Digital certificate The electronic equivalent of an ID card. Works in conjunction with public-key encryption to ensure the integrity of digital signatures. Certificates contain a user's name and other identifying data. They are issued by a certification authority, which vouches for their validity.

Digital signature An electronic signature considered to be reliable and secure. Uses public-key infrastructure (see PKI) to authenticate the sender and verify the information contained in transmitted documents.

Distributed denial-of-service (DDOS) attacks A DOS attack (see Denial-of-service attacks) in which attackers load their malignant code onto many servers. Distributed attacks cause more damage than attacks originating from a single machine because defense requires blocking dozens, even hundreds, of IP addresses.

Encryption The scheme by which communication is encoded. The best encryption is asymmetric, based on two keysone private to the individual and the other public and widely shared. (Morse code is an example of symmetric encryption, since the same scheme is used both to code and decode.) In asymmetric encryption, many users can have the same public key without violating the security of the private key.

False negative The failure of a system to recognize an intrusive action.

False positive The erroneous classification of an action as anomalous (a possible intrusion) when it is, in fact, legitimate and benign.

Firewall Your enterprise's demilitarized zone, consisting of hardware and software components; it enforces a boundary between two or more networks by limiting access in accordance with local security policy. A typical firewall is an inexpensive PC that is kept clean of critical data with many modems and public network ports on it, but just one carefully monitored connection back to the critical data it protects.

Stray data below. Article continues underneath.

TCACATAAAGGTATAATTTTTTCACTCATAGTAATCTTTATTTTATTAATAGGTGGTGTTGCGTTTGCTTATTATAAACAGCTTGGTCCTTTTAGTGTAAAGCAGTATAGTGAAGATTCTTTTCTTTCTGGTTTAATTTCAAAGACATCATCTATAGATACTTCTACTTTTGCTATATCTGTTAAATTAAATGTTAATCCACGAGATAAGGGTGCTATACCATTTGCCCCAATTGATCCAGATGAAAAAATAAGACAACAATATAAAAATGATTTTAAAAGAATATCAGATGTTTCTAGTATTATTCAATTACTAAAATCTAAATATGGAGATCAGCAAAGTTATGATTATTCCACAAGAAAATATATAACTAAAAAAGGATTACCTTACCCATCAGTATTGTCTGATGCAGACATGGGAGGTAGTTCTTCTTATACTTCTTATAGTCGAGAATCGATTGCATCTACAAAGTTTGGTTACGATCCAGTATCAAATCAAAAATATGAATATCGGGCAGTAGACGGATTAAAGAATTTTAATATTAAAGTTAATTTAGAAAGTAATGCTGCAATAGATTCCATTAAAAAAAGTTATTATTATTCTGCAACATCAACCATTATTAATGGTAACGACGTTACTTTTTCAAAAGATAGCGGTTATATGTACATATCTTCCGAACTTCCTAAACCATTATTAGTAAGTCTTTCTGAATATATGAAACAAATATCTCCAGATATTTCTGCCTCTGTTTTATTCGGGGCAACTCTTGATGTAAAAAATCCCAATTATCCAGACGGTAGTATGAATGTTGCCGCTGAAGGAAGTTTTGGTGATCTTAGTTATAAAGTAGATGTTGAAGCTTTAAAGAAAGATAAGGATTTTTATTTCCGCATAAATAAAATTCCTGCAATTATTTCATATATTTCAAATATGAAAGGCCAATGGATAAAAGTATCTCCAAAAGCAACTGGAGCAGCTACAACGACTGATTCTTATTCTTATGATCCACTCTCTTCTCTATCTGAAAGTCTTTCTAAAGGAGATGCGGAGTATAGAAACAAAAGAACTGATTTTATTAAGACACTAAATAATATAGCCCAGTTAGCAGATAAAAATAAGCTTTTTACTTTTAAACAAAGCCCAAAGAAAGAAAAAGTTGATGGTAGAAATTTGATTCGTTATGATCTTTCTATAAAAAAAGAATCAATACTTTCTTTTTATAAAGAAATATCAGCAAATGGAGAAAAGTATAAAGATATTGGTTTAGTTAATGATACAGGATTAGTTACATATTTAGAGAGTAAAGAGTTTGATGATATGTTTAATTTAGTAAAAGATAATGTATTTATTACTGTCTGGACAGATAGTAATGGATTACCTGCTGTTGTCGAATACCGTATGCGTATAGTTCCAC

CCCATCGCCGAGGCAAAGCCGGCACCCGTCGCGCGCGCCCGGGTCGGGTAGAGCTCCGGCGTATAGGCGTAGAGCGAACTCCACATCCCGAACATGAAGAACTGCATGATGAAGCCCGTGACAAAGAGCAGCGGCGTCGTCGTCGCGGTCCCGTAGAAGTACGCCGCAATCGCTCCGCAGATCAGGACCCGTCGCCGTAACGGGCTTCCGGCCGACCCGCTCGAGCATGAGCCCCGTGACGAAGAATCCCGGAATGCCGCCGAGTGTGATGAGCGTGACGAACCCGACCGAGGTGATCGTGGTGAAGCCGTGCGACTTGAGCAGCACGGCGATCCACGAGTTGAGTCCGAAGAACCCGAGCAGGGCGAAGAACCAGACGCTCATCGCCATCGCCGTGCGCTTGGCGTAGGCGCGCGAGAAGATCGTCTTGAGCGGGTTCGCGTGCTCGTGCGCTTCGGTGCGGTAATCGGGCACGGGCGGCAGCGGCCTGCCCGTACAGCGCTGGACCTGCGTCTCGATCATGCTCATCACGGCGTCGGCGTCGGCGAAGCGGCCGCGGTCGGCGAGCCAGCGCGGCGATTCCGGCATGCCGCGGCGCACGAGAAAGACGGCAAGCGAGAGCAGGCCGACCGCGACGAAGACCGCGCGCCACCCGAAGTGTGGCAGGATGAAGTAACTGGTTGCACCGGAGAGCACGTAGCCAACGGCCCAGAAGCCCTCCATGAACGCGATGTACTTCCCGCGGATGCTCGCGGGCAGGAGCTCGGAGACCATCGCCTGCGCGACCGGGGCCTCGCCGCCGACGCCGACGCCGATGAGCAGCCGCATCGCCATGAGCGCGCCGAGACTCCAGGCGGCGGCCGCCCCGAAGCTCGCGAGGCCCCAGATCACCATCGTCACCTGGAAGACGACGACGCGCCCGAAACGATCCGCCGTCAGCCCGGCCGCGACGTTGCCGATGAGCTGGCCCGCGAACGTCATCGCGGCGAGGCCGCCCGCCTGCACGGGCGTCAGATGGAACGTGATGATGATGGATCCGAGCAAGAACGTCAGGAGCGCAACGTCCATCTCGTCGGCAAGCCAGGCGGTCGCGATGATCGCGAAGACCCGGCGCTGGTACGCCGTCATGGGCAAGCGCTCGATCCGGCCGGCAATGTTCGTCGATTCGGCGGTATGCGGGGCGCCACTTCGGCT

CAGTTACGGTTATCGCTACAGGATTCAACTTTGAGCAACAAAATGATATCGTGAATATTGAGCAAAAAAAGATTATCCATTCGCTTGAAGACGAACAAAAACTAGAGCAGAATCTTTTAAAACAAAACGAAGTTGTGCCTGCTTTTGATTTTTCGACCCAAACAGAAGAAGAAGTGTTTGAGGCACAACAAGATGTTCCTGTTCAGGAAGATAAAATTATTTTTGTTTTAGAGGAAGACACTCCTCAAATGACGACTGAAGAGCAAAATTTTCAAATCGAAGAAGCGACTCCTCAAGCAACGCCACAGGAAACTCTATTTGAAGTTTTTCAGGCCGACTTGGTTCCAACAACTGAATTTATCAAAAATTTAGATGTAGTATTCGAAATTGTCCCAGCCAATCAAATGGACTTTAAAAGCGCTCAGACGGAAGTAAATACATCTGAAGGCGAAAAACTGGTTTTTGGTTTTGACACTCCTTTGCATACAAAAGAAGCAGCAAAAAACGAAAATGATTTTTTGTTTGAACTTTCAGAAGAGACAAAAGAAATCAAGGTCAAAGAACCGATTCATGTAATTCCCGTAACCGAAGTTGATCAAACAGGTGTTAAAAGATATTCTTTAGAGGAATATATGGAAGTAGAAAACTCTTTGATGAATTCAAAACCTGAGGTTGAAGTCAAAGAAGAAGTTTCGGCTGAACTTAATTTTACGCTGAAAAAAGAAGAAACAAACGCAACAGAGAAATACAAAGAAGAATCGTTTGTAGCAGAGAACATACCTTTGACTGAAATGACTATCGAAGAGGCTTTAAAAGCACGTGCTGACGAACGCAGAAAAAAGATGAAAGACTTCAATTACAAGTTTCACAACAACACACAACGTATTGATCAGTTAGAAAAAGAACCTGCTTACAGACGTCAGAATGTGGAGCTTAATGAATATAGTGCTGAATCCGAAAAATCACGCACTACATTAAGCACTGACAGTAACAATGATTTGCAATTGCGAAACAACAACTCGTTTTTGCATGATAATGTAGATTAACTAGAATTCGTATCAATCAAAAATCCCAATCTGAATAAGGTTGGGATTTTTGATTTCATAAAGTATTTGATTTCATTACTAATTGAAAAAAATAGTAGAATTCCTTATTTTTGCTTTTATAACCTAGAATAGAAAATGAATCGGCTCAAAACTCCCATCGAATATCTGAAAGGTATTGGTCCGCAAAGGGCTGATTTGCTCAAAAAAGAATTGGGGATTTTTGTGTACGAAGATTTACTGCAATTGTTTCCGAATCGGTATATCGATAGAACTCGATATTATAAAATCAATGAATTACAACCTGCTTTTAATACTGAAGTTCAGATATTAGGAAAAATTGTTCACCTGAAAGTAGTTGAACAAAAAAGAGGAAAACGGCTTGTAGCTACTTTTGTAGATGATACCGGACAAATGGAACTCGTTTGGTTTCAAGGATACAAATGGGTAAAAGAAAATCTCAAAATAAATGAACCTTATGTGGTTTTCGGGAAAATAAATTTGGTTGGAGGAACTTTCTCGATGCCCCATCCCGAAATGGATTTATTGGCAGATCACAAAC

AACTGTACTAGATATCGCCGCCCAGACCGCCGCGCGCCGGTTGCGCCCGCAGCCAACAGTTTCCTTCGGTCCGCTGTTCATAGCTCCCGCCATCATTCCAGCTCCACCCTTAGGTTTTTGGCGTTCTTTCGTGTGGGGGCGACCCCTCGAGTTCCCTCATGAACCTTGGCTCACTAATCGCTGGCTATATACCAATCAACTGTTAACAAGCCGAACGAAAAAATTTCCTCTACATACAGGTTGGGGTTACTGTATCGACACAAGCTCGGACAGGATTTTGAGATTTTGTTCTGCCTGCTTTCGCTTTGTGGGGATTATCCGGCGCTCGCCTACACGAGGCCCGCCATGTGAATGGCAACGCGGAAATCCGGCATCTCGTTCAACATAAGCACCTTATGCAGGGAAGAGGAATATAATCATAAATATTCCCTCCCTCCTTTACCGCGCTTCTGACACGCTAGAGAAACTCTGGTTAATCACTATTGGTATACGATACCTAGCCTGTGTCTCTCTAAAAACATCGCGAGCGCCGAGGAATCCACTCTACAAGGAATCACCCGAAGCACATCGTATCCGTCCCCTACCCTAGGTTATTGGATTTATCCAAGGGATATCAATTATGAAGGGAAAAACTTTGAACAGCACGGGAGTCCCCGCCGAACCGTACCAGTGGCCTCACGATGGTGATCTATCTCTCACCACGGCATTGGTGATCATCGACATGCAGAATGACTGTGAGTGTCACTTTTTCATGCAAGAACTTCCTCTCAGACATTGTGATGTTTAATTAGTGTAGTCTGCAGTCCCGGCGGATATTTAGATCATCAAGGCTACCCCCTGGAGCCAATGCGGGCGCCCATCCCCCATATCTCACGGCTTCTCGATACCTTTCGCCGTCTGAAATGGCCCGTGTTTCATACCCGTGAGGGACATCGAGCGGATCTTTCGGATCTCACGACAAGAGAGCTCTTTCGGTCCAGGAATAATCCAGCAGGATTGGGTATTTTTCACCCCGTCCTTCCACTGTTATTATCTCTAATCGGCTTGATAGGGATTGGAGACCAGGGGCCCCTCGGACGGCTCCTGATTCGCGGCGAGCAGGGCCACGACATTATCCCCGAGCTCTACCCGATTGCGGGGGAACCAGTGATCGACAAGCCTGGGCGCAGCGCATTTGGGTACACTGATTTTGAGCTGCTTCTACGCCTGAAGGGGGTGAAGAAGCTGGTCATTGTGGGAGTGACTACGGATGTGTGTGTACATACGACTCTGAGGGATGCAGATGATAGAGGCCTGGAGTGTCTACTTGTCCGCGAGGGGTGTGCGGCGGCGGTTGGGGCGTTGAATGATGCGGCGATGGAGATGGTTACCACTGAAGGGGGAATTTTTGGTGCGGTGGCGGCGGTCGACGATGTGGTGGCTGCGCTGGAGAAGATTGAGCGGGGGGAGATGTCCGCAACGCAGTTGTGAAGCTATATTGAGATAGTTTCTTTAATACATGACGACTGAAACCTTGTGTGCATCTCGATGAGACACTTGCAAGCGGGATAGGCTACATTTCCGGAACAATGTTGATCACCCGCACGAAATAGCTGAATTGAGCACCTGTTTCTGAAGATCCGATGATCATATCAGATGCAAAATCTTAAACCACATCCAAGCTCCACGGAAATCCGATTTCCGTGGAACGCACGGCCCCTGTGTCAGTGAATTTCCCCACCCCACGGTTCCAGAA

Freedom of Information Act (FOIA) Legislation passed to ensure that the public gets access to certain government information. FOIA creates procedures enabling citizens to petition federal departments or agencies by describing specific information they believe the agency has on file, and to request photocopies of those files.

Gateway A device that can isolate and control the flow of information between a computer system and authenticated users on networks connected to the system. Based on a user's profile, the gateway regulates his access to various network destinations.

Gramm-Leach-Bliley Act Legislation that restricts the ways in which financial institutions can share private consumer data with nonaffiliated third parties. In addition, companies with significant involvement in finance must alert customers about their information-sharing policies and practices and obtain consent to share their data.

Health Insurance Portability and Accountability Act (HIPAA) Regulations designed to protect patients' privacy rights. Provisions require doctors, hospitals, insurance companies and pharmacies to obtain written consent from patients before disclosing medical information to anyone for any reason; document any access to that data; hire a full-time privacy officer; and give patients access to their own data, including the ability to make corrections.

Honeypots Unpatched default systems whose goal is to attract and log the probes and attacks of malicious hackers and crackers. While they do not protect the network, honeypots can glean data about "black hat" behavior and help identify potential system weaknesses. Honeypots can also help in postattack forensic analysis.